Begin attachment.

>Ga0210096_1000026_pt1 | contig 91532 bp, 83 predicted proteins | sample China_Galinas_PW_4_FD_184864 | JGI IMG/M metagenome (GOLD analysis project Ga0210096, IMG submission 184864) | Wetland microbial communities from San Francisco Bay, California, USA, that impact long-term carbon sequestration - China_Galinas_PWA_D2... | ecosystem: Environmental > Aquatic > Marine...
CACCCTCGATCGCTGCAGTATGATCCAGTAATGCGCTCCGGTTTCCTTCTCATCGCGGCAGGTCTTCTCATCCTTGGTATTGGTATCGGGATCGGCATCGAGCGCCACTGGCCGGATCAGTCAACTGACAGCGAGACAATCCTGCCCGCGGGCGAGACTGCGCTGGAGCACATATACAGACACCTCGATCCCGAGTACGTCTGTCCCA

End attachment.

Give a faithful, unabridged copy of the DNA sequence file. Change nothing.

>Ga0210096_1000026_pt1 | contig 91532 bp, 83 predicted proteins | sample China_Galinas_PW_4_FD_184864 | JGI IMG/M metagenome (GOLD analysis project Ga0210096, IMG submission 184864) | Wetland microbial communities from San Francisco Bay, California, USA, that impact long-term carbon sequestration - China_Galinas_PWA_D2... | ecosystem: Environmental > Aquatic > Marine...
CACCCTCGATCGCTGCAGTATGATCCAGTAATGCGCTCCGGTTTCCTTCTCATCGCGGCAGGTCTTCTCATCCTTGGTATTGGTATCGGGATCGGCATCGAGCGCCACTGGCCGGATCAGTCAACTGACAGCGAGACAATCCTGCCCGCGGGCGAGACTGCGCTGGAGCACATATACAGACACCTCGATCCCGAGTACGTCTGTCCCA